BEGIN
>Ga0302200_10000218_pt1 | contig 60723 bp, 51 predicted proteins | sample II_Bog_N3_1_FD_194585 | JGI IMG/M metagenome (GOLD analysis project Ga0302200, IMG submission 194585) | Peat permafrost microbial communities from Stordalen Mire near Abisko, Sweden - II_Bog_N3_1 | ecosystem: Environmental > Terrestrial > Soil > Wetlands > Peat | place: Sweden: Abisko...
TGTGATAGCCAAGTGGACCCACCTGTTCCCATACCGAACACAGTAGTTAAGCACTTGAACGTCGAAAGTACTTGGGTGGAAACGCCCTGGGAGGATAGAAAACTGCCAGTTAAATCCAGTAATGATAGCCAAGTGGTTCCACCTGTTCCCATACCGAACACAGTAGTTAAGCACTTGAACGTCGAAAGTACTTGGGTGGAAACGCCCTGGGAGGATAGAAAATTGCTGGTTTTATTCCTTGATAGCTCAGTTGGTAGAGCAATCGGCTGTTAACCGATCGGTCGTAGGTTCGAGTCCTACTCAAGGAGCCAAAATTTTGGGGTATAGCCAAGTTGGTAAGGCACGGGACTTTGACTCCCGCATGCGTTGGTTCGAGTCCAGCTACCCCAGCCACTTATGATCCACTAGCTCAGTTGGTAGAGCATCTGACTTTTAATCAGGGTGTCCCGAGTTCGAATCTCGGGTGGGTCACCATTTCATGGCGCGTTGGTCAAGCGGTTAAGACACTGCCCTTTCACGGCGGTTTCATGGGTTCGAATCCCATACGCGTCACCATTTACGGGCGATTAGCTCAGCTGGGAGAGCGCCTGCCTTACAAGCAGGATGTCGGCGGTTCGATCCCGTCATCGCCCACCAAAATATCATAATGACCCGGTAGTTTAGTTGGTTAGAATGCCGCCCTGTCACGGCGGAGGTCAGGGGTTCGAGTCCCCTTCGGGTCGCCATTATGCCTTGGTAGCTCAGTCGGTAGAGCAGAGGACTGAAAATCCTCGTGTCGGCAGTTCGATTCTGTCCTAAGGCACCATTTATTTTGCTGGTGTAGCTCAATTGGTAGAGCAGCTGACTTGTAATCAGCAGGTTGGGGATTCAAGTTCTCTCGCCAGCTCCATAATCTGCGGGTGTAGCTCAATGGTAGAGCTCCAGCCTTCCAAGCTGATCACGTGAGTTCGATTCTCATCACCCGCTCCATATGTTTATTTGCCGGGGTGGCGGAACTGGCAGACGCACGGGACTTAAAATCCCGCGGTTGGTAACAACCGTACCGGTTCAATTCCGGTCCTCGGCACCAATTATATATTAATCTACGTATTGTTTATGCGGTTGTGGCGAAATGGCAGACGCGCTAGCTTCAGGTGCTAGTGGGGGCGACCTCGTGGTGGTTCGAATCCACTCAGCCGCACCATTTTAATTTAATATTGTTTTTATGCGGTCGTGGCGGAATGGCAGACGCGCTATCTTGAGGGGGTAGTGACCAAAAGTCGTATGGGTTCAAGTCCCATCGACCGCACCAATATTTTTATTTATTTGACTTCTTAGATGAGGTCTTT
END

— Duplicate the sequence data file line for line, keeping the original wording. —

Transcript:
>Ga0302200_10000218_pt1 | contig 60723 bp, 51 predicted proteins | sample II_Bog_N3_1_FD_194585 | JGI IMG/M metagenome (GOLD analysis project Ga0302200, IMG submission 194585) | Peat permafrost microbial communities from Stordalen Mire near Abisko, Sweden - II_Bog_N3_1 | ecosystem: Environmental > Terrestrial > Soil > Wetlands > Peat | place: Sweden: Abisko...
TGTGATAGCCAAGTGGACCCACCTGTTCCCATACCGAACACAGTAGTTAAGCACTTGAACGTCGAAAGTACTTGGGTGGAAACGCCCTGGGAGGATAGAAAACTGCCAGTTAAATCCAGTAATGATAGCCAAGTGGTTCCACCTGTTCCCATACCGAACACAGTAGTTAAGCACTTGAACGTCGAAAGTACTTGGGTGGAAACGCCCTGGGAGGATAGAAAATTGCTGGTTTTATTCCTTGATAGCTCAGTTGGTAGAGCAATCGGCTGTTAACCGATCGGTCGTAGGTTCGAGTCCTACTCAAGGAGCCAAAATTTTGGGGTATAGCCAAGTTGGTAAGGCACGGGACTTTGACTCCCGCATGCGTTGGTTCGAGTCCAGCTACCCCAGCCACTTATGATCCACTAGCTCAGTTGGTAGAGCATCTGACTTTTAATCAGGGTGTCCCGAGTTCGAATCTCGGGTGGGTCACCATTTCATGGCGCGTTGGTCAAGCGGTTAAGACACTGCCCTTTCACGGCGGTTTCATGGGTTCGAATCCCATACGCGTCACCATTTACGGGCGATTAGCTCAGCTGGGAGAGCGCCTGCCTTACAAGCAGGATGTCGGCGGTTCGATCCCGTCATCGCCCACCAAAATATCATAATGACCCGGTAGTTTAGTTGGTTAGAATGCCGCCCTGTCACGGCGGAGGTCAGGGGTTCGAGTCCCCTTCGGGTCGCCATTATGCCTTGGTAGCTCAGTCGGTAGAGCAGAGGACTGAAAATCCTCGTGTCGGCAGTTCGATTCTGTCCTAAGGCACCATTTATTTTGCTGGTGTAGCTCAATTGGTAGAGCAGCTGACTTGTAATCAGCAGGTTGGGGATTCAAGTTCTCTCGCCAGCTCCATAATCTGCGGGTGTAGCTCAATGGTAGAGCTCCAGCCTTCCAAGCTGATCACGTGAGTTCGATTCTCATCACCCGCTCCATATGTTTATTTGCCGGGGTGGCGGAACTGGCAGACGCACGGGACTTAAAATCCCGCGGTTGGTAACAACCGTACCGGTTCAATTCCGGTCCTCGGCACCAATTATATATTAATCTACGTATTGTTTATGCGGTTGTGGCGAAATGGCAGACGCGCTAGCTTCAGGTGCTAGTGGGGGCGACCTCGTGGTGGTTCGAATCCACTCAGCCGCACCATTTTAATTTAATATTGTTTTTATGCGGTCGTGGCGGAATGGCAGACGCGCTATCTTGAGGGGGTAGTGACCAAAAGTCGTATGGGTTCAAGTCCCATCGACCGCACCAATATTTTTATTTATTTGACTTCTTAGATGAGGTCTTT